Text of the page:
Trevor Summons, Correspondent
San Gabriel Valley Tribune
"The main difference between a national preserve and a national park is that on a preserve you can hunt, mine and graze," said Anne Maasberg, a visitors use assistant for the last 2 1/2 years. "Providing you have all the right permits, of course."
At the headquarters of the Mojave National Preserve in Barstow, Maasberg and some 30 other staffers help to oversee this huge area of natural beauty, which is toward the eastern end of San Bernardino County.
"The preserve came out of the Organic Act of 1916," she continued. "It was introduced by President Teddy Roosevelt to 'conserve the scenery and the natural and historic objects and the wildlife therein.'"
The size of the preserve is impressive - some 1.6 million acres. But to put it more graphically it covers all the land between the 15 Freeway and the 40 Freeway, from Zzyzx to just about the Nevada State line - a large piece of real estate. In fact, it is the third largest national preserve in the lower 48 states.
"Five or six years ago we added another piece to the preserve, just to the west of Primm," Maasberg said. "It's Clarke Mountain, and it has some unique features like white fir trees. Birders also like it out there very much."
There are a few residents within the area, and visitors are asked to respect their privacy while passing through. But there are no motels inside or gas stations. Being such a wild, open place, you must keep an eye on your water intake and supply, and also be careful not to get lost.
Scenery can look very different with changes of the light and also the direction you may be hiking. Temperatures can go up to 110 degrees in mid-July, so it's hot, hot, hot.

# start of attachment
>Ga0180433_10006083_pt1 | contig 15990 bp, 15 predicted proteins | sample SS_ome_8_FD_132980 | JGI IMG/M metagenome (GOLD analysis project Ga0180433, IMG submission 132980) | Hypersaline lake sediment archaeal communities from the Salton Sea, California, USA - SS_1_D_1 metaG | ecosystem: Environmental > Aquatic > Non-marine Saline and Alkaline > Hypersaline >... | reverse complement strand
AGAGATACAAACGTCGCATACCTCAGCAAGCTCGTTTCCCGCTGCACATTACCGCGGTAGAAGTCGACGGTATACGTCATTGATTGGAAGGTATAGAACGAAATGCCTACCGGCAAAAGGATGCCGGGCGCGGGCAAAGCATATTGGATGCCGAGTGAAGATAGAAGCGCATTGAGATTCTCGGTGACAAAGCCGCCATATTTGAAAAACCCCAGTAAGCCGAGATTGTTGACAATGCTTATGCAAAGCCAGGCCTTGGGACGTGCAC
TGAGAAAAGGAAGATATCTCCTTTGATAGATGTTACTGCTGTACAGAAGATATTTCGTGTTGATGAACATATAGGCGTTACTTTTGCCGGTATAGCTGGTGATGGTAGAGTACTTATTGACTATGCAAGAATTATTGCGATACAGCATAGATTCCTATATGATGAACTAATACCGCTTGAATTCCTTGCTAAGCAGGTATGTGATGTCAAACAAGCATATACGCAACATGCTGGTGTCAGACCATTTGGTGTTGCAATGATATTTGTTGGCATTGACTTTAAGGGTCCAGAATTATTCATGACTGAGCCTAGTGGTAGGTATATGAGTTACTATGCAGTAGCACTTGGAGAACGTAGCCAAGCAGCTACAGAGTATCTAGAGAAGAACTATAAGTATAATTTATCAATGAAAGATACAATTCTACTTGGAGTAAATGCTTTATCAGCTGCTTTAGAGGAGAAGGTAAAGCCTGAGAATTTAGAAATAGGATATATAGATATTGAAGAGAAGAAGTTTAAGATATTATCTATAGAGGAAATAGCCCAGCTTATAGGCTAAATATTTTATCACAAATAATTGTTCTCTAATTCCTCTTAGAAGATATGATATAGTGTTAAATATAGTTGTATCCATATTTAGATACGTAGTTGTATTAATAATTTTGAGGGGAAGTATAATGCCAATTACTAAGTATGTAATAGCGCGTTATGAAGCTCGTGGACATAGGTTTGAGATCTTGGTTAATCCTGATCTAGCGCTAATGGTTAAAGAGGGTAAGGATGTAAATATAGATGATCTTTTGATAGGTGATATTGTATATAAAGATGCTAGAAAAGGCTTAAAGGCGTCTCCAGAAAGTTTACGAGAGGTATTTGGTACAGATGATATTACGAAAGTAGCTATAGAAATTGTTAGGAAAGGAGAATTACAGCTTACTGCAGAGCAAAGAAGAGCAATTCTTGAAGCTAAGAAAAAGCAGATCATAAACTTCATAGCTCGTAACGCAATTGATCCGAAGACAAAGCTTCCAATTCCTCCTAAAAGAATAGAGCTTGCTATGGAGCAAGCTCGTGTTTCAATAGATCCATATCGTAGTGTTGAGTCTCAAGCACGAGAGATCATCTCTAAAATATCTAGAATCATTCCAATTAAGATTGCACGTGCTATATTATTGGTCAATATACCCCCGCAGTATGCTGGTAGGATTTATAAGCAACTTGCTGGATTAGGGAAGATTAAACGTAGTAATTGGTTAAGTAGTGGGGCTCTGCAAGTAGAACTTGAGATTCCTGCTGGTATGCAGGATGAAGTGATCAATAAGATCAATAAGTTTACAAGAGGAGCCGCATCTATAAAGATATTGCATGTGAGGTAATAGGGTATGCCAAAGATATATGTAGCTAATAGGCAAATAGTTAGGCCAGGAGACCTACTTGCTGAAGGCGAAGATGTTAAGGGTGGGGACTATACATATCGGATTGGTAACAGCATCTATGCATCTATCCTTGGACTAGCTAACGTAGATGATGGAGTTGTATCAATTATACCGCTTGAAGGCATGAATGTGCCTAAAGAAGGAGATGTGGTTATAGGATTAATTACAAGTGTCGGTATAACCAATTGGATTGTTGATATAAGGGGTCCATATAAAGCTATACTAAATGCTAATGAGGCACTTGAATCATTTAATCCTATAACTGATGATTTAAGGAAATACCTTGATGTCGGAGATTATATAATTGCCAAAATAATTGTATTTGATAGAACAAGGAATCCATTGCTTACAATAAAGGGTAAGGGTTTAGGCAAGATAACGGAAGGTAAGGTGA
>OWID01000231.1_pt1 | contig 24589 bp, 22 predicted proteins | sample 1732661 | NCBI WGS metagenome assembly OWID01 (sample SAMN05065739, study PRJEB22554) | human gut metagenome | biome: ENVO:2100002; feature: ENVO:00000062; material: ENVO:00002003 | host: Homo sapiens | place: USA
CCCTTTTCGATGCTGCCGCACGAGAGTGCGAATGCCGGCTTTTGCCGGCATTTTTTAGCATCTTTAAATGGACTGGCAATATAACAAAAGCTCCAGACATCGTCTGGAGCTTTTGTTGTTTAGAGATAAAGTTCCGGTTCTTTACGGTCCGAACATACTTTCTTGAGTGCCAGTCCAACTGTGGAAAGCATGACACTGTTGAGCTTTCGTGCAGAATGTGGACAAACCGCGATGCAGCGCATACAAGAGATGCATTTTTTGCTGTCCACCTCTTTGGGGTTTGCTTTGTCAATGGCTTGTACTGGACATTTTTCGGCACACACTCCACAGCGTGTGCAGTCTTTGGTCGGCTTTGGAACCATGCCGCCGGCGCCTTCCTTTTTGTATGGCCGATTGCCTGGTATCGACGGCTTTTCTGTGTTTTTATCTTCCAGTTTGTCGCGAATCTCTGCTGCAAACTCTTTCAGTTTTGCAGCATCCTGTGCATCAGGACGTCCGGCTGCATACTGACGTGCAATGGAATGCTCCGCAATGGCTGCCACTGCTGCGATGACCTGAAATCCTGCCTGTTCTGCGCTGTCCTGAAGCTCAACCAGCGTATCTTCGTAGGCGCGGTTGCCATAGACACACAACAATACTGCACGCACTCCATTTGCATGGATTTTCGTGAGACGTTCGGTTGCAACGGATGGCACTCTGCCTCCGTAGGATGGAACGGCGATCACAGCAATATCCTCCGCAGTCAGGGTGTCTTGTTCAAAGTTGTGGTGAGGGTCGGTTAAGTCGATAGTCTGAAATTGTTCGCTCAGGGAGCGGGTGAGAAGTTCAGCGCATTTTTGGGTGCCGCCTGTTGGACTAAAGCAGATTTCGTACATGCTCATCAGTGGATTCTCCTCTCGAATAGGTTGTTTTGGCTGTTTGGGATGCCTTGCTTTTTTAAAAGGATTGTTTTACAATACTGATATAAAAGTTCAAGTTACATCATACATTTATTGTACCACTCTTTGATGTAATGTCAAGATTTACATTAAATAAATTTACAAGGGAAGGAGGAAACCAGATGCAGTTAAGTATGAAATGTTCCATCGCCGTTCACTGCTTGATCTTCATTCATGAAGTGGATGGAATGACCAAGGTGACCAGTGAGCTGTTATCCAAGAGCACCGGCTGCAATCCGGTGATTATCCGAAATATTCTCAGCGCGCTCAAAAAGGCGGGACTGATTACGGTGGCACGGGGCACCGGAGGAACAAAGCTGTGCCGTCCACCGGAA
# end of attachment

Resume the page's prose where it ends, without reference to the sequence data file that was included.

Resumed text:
Camping is permitted in designated areas, and there are good sites at Hole-in-the- Wall. Providence Mountains, where the famous Mitchell Caverns are located, is another good site with all the necessary facilities. Costs are $12 per site per night.
As for wild animals, there are plenty. From the American Kestrel flying above to the pretty Kit Fox running below, there are a wide variety of species. Try to spot a Desert Tortoise, or a Bighorn Sheep. There are rattlesnakes, too, and the Colorado Desert Sidewinder, if you look carefully.
There are plenty of wildflowers and plants, too, but don't try and remove any, as it's an offense. The Mojave Yucca is all around - it can reach a height of 20 feet. Also, you'll spot the round barrel cactus plants.
If you're out hiking, or you keep the windows of the car rolled down, you will be able to smell the strongly scented Creosote Bush Scrub. These are said to be among the world's oldest living things, with some colonies in the Mojave Desert being 11,500 years old.
Roughly cutting the preserve in half from east to west is the Mojave Road. It was originally used by American Indians as a trading route before the Europeans arrived. Paiute, Mojave and Chemehuevi Indians guided the Spanish along it in the 1770s, and in the 1860s the U.S. Army improved the road and established outposts for the safety of travelers and supply wagons. The coming of the railroad in the 1890s removed the road's importance and allowed it to settle back into its natural state.
Traffic hurtles along the busy 15 and 40 freeways, and motorists may not be aware that what they are passing is a huge area preserved for everyone's benefit. But if you can make the time, try and stop, get out of the car, and just look at the scenery and listen to the quietness of it all.